NASA’s Mars Rover Snags Incredible Panorama and Basic Samples in Search of Life

NASA’s Mars probe has been busy collecting core rock samples in an area that scientists think is ideal for finding ancient signs of microbial life on Mars. The rover also took some great pictures along the way.

perseverance On its second science campaign, 31 days after Mars (or Sol) dash across nearly 3 miles (5 kilometers) of Mars. The persevering voyage took to the “Old Jezero Crater Delta Threshold” on April 13. Since its arrival, the rover has been collecting core rock samples and taking highly detailed photos.

“We chose Jezero Crater for perseverance to explore because we thought it had the best chance of providing scientifically excellent samples—and now we know we sent the rover to the right location,” said Thomas Zurbuchen, associate director of science in Washington. “These two first science campaigns have yielded an amazing variety of samples for return to Earth through the Mars Sample Return Campaign.”

The area currently considering persistence, is twenty-eight miles (45 kilometers) wide Jezero Crater. It hosts a delta, an ancient fan-shaped feature that formed about 3.5 billion years ago at the confluence of the Martian River and a lake, according to NASA. During this trip, the Perseverance takes a closer look at the sedimentary delta rocks. During its first expedition, it explored the floor of the crater, revealing igneous rocks that form deep underground from magma, or during times of volcanic activity on the planet’s surface.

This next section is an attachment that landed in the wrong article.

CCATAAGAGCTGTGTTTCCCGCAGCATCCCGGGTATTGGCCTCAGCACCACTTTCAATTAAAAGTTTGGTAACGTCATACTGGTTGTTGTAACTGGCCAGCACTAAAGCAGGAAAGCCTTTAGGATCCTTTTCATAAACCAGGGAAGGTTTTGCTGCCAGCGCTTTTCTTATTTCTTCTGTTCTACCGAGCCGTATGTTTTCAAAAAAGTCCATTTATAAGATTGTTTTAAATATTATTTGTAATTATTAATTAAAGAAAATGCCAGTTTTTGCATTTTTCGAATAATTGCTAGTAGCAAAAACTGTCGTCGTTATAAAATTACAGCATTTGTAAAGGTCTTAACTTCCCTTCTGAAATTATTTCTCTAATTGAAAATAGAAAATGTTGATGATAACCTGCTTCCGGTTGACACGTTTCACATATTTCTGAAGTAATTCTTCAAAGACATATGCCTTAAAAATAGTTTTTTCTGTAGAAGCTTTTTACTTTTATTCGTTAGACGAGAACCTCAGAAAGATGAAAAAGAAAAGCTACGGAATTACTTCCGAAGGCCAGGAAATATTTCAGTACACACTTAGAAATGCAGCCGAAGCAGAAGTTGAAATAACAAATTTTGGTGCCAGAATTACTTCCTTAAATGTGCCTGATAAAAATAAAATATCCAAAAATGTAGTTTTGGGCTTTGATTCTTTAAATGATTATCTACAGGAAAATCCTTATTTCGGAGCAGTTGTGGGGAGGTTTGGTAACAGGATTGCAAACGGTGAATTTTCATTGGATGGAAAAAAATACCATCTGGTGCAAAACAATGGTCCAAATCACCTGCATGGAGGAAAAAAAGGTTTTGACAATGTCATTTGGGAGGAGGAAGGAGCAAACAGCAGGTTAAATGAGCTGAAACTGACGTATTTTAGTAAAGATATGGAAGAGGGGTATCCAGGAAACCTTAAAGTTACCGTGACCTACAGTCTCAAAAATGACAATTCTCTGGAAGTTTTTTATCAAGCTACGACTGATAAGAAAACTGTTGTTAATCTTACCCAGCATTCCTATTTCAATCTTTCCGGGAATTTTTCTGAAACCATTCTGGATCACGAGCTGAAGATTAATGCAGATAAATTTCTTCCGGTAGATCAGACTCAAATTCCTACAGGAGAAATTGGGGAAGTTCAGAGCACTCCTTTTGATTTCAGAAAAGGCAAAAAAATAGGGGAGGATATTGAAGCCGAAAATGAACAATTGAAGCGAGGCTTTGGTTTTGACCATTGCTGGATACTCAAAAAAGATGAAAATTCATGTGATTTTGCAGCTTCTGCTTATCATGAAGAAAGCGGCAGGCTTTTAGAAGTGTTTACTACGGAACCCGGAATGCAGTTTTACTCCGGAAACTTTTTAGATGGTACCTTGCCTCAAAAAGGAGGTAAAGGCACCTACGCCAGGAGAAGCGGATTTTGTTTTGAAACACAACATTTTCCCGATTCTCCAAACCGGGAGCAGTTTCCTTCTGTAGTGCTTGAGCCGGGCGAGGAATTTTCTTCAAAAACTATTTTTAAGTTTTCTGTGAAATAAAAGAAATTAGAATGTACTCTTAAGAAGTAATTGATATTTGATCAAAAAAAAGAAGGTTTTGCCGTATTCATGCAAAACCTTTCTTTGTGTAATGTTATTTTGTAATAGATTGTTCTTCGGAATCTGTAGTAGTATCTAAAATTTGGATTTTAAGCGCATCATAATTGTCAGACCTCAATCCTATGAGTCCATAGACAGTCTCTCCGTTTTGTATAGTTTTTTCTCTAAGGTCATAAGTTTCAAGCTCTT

So far in its current Jezero Crater campaign, the rover has collected four core rock samples. Scientists hope to be able to find signs of ancient life once samples are returned to Earth. The organic matter they will be looking for will consist of a wide variety of compounds that are primarily carbon and typically include hydrogen and oxygen atoms. Other elements to look for include nitrogen, phosphorous, and sulfur. The reason to look for these particular molecules, while they don’t require life to exist, is that they are the basic chemical building blocks of life.

He also made his way to perseverance Crater LakeIt took a while to send an incredibly detailed panoramic photo. It’s the most detailed view returned from the Red Planet, consisting of 2.5 billion pixels and generated from 1,118 individual images from Mastercam-Z. You can take in this amazing view in the video above.

“In the distant past, the sand, mud, and salts that now make up the Wildcat Ridge’s specimen were deposited under conditions where life would have thrived,” explained Ken Farley of the California Institute of Technology in Pasadena, California. “The fact that organic matter has been found in such sedimentary rocks – known to preserve fossils of ancient life here on Earth – is important. However, as persistent as our instruments aboard have, additional inferences about what is in the Wildcat Ridge sample will have to waiting until they are returned to Earth for an in-depth study as part of the agency’s Mars sample return campaign.”